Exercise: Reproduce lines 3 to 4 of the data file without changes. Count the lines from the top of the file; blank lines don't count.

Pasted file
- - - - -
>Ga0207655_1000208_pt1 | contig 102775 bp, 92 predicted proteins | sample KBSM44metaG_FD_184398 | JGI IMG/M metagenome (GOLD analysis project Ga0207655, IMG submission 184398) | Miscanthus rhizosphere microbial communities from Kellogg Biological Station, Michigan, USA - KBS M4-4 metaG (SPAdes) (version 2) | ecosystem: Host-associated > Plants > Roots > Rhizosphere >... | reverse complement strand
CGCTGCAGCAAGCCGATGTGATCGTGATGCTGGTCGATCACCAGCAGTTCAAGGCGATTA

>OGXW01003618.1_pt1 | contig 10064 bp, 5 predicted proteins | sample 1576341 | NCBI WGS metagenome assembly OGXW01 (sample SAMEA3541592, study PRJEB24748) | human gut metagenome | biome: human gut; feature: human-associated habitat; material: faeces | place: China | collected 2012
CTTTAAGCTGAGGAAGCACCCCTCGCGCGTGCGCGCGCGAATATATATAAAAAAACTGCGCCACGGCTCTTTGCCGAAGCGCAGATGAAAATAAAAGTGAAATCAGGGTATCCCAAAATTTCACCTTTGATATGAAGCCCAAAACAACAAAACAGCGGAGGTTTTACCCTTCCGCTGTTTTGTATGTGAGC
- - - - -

>OGXW01003618.1_pt1 | contig 10064 bp, 5 predicted proteins | sample 1576341 | NCBI WGS metagenome assembly OGXW01 (sample SAMEA3541592, study PRJEB24748) | human gut metagenome | biome: human gut; feature: human-associated habitat; material: faeces | place: China | collected 2012
CTTTAAGCTGAGGAAGCACCCCTCGCGCGTGCGCGCGCGAATATATATAAAAAAACTGCGCCACGGCTCTTTGCCGAAGCGCAGATGAAAATAAAAGTGAAATCAGGGTATCCCAAAATTTCACCTTTGATATGAAGCCCAAAACAACAAAACAGCGGAGGTTTTACCCTTCCGCTGTTTTGTATGTGAGC